"No country has ever closely scrutinized itself visually.... I know what we could make of it if people only thought we could dare look at ourselves." - Dorothea Lange

For a short period of time, we did turn the camera on ourselves. Dorothea Lange was one of the photographers hired by the Farm Security Administration to document life during the Great Depression.  Proponents of Franklin’s New Deal understood that urbanites needed to see what was happening across the United States, to visualize what children and their parents faced in the fields of Salinas, California, Harlingen, Texas and Chandler, Arizona. 

For nine years, Lange and other photographers journeyed across the country, creating a library of over 80,000 photographs.

It’s been more than eighty years since Lange began her photographic journey. And because of New Deal legislation and the programs that followed, we now have a rudimentary, though holey, safety net consisting of food stamps (now SNAP), aid to dependent children (now TANF), Social Security, Medicaid and unemployment compensation.  Yet income inequality has been rising since the early 1970s, and today more than half a million Americans are homeless and 42 million (1 in 6) live in “food insecure” households. The gap between the rich and poor grows ever wider, and the middle class is clinging to the edges of the cliff.

Is the gap now so large that some of us can no longer see what life is like on the other side?  Writing for The Conversation, Jonathan J. B. Mijs’ answer is “Yes.”  And when this happens, it’s much easier to believe that we all have an equal chance to be the smiling family on the billboard.

Reprinted with permission, here’s Mijs’ article discussing inequality, our perception of individuals in need, and why our beliefs regarding causation matter. To see additional statistics, check out Nicolas Fitz’s article, “Economic Inequality: It’s Far Worse Than You Think.”

All images credit Dorothea Lange/FSA

Inequality is getting worse, but fewer people than ever are aware of it

Jonathan J.B. Mijs, Harvard University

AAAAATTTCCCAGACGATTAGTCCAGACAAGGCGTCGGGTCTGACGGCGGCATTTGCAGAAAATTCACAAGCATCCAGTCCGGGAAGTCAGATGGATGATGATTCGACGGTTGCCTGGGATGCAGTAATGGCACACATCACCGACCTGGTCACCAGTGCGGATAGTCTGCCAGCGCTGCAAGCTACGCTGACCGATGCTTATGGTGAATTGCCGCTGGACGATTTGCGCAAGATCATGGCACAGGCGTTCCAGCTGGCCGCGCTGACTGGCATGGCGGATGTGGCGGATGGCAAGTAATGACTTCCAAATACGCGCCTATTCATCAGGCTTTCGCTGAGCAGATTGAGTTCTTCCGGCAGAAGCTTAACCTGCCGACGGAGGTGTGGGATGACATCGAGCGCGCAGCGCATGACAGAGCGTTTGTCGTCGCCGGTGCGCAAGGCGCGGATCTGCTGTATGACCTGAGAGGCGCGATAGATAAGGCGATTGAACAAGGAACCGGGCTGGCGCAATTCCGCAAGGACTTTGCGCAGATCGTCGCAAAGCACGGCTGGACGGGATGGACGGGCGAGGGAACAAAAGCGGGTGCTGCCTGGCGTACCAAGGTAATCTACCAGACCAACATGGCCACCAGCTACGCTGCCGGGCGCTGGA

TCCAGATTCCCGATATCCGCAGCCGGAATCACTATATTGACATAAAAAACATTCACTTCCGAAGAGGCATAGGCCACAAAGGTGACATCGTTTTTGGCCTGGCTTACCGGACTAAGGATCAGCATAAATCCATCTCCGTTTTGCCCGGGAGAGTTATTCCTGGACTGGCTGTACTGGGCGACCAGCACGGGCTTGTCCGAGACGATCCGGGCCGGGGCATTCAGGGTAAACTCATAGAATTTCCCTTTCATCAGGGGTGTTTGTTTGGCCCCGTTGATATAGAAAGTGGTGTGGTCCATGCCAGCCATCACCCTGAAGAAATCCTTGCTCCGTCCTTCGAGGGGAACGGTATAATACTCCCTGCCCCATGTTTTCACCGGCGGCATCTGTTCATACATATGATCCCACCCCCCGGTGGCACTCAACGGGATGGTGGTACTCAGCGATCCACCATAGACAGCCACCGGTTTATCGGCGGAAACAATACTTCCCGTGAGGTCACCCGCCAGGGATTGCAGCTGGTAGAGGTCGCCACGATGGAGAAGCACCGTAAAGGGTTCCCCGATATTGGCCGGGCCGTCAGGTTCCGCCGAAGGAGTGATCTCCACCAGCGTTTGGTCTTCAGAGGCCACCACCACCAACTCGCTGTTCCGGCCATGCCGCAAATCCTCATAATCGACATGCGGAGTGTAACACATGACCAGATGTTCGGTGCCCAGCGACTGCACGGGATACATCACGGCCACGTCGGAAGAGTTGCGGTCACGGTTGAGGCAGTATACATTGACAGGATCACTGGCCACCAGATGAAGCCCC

Inequality in America is on the rise. Income gains since the 1980s have been concentrated at the top. The top 10 percent today take home 30 percent of all income, and control over three-quarters of all wealth. We have returned to the level of income inequality that marked the Great Depression of the 1920s and 1930s.

Who gets what in America continues to be impacted by a person’s race, gender and family resources. What’s striking, however, is how little people seem to notice.

Evidence from the International Social Survey Programme suggests that people increasingly think their society is a meritocracy – that success in school and business simply reflects hard work and talent. This belief is held most dearly by Americans, but citizens across the world are growing more convinced.

The data show a surprising pattern: The more unequal a society, the less likely its citizens are to notice. Paradoxically, citizens in some of the most unequal countries think theirs is the paragon of meritocracy. How can we explain this phenomenon?

Origins of inequality beliefs

In my dissertation research, I explored the idea that people’s beliefs originate in their childhood experiences.

My research suggests that people in more socioeconomically and racially diverse environments are more likely to appreciate how life outcomes are shaped by structural factors such as race and wealth – that is, the ways in which a person’s family wealth, gender or skin color may impact their chances of getting into college or finding employment.

However, increasing levels of income inequality and segregation mean that modern-day Americans are growing up in less economically diverse environments than in the 1970s. Consequently, people on either side of the income divide cannot see the breadth of the gap that separates their lives from those of others. As the gap grows wider, other people’s lives are harder to view. Rising inequality prevents people from seeing its full extent.